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Tied up in his grave, the strange 'dancing skeleton' of Ust-Ivanovka

21:10, Wednesday, 24 May, 2017
Tied up in his grave, the strange 'dancing skeleton' of Ust-Ivanovka

The ancient skeleton surprised archeologists because he appeared to be dancing when his grave was opened in Primosky Krai. Archeologist Denis Volkov, 35, said: 'We jokingly nicknamed this skeleton Mikhail.

'He amazed us with his pose - he had been laid to rest on his back, with his legs looking as if he was dancing.

'His feet were crossed and knees wide open. None of the known burial ceremonies include this position of a body.'

The site is well known but emergency archeological excavations had to be carried out after serious flooding in 2013.

'We were struck by his unusual position,' said the scientist about the skeleton which dates from the 7th to the 9th centuries.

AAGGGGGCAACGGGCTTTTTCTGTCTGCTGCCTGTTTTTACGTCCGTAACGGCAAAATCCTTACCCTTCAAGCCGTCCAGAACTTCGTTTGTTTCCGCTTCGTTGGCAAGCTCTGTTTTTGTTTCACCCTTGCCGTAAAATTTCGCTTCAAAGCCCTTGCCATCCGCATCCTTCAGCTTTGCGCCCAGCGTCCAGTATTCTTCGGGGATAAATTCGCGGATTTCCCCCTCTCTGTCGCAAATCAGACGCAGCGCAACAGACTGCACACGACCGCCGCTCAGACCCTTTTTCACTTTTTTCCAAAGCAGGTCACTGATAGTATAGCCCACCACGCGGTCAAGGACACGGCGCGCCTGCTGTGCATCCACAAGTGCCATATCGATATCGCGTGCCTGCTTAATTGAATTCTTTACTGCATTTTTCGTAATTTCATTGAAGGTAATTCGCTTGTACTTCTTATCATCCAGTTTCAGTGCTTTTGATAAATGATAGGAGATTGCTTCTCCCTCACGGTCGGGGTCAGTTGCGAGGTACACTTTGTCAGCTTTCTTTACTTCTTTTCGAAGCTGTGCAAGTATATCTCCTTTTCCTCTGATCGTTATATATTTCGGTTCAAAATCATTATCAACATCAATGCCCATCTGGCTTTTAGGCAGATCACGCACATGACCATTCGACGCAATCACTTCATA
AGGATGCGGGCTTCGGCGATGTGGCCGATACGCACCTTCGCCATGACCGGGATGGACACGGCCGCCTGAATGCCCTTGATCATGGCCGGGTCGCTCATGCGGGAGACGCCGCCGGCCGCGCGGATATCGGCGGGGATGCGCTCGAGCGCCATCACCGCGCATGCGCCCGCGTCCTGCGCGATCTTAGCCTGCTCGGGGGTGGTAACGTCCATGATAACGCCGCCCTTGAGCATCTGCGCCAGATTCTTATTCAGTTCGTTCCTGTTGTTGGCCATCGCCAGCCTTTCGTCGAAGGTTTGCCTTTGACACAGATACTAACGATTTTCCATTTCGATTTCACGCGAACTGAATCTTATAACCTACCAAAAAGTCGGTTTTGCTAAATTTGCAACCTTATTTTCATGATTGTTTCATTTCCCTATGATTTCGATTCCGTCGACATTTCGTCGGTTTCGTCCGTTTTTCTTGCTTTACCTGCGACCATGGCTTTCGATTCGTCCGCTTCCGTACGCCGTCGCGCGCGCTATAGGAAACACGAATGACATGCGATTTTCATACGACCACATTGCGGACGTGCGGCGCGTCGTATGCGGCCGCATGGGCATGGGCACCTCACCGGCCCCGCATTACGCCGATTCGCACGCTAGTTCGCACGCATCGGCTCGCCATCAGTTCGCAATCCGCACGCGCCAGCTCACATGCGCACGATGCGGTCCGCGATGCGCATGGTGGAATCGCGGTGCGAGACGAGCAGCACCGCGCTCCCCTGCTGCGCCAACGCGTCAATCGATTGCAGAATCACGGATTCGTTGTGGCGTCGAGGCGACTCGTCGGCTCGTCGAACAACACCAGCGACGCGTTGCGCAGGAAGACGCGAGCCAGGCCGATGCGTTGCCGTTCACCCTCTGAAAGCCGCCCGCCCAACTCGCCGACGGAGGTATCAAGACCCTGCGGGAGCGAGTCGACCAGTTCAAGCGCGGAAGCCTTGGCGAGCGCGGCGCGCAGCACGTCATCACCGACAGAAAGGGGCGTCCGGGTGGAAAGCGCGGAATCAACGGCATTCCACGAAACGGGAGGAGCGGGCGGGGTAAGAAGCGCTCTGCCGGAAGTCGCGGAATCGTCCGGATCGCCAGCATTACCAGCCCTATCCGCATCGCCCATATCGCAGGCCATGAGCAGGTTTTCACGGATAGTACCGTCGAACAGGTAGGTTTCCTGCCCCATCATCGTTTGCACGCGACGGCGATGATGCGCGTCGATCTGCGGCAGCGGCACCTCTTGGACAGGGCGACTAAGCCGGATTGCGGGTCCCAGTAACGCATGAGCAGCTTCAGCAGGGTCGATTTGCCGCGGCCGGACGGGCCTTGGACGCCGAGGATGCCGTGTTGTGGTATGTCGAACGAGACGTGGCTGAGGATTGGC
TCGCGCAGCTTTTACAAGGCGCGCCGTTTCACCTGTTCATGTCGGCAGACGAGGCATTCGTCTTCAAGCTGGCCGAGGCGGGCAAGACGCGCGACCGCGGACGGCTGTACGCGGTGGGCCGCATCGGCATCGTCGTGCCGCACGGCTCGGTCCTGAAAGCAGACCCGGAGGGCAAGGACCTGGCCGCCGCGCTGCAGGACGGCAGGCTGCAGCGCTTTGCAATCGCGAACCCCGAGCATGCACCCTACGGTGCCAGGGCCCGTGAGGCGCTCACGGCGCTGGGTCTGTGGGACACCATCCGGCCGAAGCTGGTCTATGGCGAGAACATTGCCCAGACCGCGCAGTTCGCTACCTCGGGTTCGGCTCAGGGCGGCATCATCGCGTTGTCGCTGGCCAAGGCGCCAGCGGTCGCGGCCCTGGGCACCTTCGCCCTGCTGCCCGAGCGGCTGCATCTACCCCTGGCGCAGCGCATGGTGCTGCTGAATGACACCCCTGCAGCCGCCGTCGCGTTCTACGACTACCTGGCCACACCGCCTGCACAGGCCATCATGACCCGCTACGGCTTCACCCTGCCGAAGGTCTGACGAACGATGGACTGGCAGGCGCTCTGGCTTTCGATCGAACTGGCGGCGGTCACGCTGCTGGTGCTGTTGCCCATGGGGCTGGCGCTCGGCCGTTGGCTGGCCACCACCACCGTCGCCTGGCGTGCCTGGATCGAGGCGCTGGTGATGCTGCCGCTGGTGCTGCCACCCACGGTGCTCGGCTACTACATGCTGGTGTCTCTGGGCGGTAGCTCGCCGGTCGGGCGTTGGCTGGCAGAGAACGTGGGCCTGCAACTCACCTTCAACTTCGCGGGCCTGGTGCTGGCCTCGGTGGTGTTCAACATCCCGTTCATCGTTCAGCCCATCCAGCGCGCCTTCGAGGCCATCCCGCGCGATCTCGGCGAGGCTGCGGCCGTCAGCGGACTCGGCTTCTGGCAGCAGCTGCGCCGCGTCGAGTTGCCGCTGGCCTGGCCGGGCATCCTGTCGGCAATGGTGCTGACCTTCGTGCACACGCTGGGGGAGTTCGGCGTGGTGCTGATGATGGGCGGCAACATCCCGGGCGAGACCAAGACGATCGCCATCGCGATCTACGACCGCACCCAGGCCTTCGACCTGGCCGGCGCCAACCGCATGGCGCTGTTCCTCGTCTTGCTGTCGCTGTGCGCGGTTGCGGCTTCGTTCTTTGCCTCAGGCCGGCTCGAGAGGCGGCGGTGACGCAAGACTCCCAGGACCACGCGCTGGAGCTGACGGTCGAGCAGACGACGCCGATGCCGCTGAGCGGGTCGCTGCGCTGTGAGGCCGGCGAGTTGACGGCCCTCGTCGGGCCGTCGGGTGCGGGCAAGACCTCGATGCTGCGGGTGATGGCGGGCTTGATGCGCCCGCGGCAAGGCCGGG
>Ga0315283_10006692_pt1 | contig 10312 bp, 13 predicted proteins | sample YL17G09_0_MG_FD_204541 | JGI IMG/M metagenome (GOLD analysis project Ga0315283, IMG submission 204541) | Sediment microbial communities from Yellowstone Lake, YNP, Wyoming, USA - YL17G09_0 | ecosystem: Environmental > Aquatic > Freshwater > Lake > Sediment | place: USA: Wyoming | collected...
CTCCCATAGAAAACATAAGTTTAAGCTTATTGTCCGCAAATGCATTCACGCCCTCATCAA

'The man was lying on his back, his legs were slightly crossed at his feet, his arms were crossed around his pelvis.

'We talked to forensic experts, anthropologists, and it got clear that if his legs were not tied, then his extremities would have straightened. Most likely, his arms were also tied.'It is possible that the man was shot to death by an arrow.

'Tips of arrows were put on his shoulders, perhaps, they were not in the person's body because they were lying quite high above the stones. I believe that arrows were put on his shoulders (as part of the burial ritual).

'Still, one of the tips is quite interesting, it's in the hip, very close to the bone, and perhaps, actually in the bone.

'It's hard to say yet. Perhaps, this tip was the reason why this person died.

'We know that there is a big artery in the hip, and if it's injured, it causes a big blood loss.'Anthropologists have concluded the man was 'short', no taller than 154 cm.

'Most likely it was a young man, younger than 30.'

His grave was distinct from the others here, which were roughly circular in shape.

Mikhail's was distinctly rectangular, and covered with white sand that was not local.

Other graves were filled with skulls belonging to unusually elderly people for medieval times - aged from 50 to 70, at a time when life expectancy was far shorter.

Work is underway to analyse the skeleton in Sweden to determine more about the 'dancer' from the dark ages.

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